Parts of the Brain
Spinal Cord
There is a central "H" zone containing
millions of neurons
• It is surrounded by white
substance, which is many nerve
fibers (axons).
• Some fiber bundles go to the
brain, while others are bringing
information to the spinal cord
from the brain.
Spinal Cord
• Two Way Wiring: Like electrical wiring in your car or your house,
neurons in the spinal cord communicate with the brain by insulated
cables.
• Example: pain information excites neurons to activate muscles that
flex the hip and knee of the leg on the same side as the stimulus.
Pain information is carried in fiber
bundles in the lateral part of the
cord. The pathway has relays in
the brainstem and thalamus
before reaching the cortex.
Common pain killer drugs act at
different levels of the pathway.
Brainstem
Note that human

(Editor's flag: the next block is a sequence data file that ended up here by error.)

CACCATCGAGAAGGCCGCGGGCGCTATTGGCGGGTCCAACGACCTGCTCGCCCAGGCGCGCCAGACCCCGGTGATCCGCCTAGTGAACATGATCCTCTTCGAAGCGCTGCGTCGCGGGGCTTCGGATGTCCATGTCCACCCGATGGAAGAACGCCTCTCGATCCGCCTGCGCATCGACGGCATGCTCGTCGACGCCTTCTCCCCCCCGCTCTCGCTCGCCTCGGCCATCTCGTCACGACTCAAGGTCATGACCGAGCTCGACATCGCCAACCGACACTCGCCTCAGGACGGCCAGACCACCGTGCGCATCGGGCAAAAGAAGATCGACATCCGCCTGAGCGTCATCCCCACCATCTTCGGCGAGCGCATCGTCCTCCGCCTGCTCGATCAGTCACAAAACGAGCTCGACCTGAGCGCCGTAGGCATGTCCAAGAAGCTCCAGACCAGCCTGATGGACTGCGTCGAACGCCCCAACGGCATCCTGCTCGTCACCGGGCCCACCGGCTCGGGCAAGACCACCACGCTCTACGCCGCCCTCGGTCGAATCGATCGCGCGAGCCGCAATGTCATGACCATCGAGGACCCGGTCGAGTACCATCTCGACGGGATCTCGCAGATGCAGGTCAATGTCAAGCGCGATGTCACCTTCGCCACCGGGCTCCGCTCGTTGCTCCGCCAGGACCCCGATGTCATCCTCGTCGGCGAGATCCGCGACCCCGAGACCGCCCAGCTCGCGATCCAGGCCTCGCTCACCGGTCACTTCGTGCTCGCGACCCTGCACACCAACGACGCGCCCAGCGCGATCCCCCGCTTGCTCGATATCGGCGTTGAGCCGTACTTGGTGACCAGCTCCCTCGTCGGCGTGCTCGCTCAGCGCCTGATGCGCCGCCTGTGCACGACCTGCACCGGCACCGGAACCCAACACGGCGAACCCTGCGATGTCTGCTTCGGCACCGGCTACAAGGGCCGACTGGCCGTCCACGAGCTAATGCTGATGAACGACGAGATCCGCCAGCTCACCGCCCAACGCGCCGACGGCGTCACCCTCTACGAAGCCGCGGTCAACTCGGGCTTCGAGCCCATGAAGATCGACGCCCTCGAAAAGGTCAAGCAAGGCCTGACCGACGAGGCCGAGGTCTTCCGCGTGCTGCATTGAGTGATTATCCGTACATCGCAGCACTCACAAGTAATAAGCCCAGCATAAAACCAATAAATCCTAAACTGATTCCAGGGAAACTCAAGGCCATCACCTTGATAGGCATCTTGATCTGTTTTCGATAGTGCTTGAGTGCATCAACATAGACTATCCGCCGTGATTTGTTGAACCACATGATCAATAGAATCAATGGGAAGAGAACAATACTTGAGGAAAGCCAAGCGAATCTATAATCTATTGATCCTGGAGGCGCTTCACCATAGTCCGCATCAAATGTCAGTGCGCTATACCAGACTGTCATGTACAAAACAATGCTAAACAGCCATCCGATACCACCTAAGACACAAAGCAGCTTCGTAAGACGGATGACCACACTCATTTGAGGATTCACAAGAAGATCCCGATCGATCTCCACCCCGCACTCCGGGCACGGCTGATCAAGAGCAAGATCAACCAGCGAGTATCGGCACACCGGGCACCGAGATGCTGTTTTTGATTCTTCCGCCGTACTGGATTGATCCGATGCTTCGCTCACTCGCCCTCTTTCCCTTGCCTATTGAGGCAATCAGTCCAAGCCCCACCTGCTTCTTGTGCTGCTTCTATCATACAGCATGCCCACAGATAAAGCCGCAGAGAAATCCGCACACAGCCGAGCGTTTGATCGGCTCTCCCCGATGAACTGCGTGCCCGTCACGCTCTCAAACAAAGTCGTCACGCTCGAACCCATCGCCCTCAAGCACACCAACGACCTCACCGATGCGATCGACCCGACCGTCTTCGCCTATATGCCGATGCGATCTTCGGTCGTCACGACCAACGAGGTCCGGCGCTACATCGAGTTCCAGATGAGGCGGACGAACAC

brainstem is about
the diameter of a
pencil.
deep in the brain – leads to the
spinal cord
Functions:
Breathing,
Heart Rate, Swallowing,
Reflexes to seeing and
hearing (startle response),
Controls sweating, blood
pressure, digestion,
temperature (autonomic
nervous system),
Affects level of alertness
Ability to sleep,
Sense of balance (vestibular
function).
Cerebrum
The biggest part of the brain is the
cerebrum.
The cerebrum makes up 85% of the
brain's weight, and it's easy to see why.
The cerebrum is the thinking part of the
brain and it controls your voluntary
muscles — the ones that move when
you want them to.
So you can't dance — or kick a soccer
ball — without your cerebrum.
Your memory lives in the cerebrum —
both short-term memory (what you
ate for dinner last night) and longterm memory (the name of that
roller-coaster you rode on two
summers ago).
When you're
thinking hard,
you're using your
cerebrum.
You need it to solve
math problems,
figure out a video
game, and draw a
picture.
Cerebrum Continued:
The cerebrum also helps you
reason, like when you figure out
that you'd better do your
homework now because your
mom is taking you to a movie
later.
The left half is said to be more
analytical, helping you with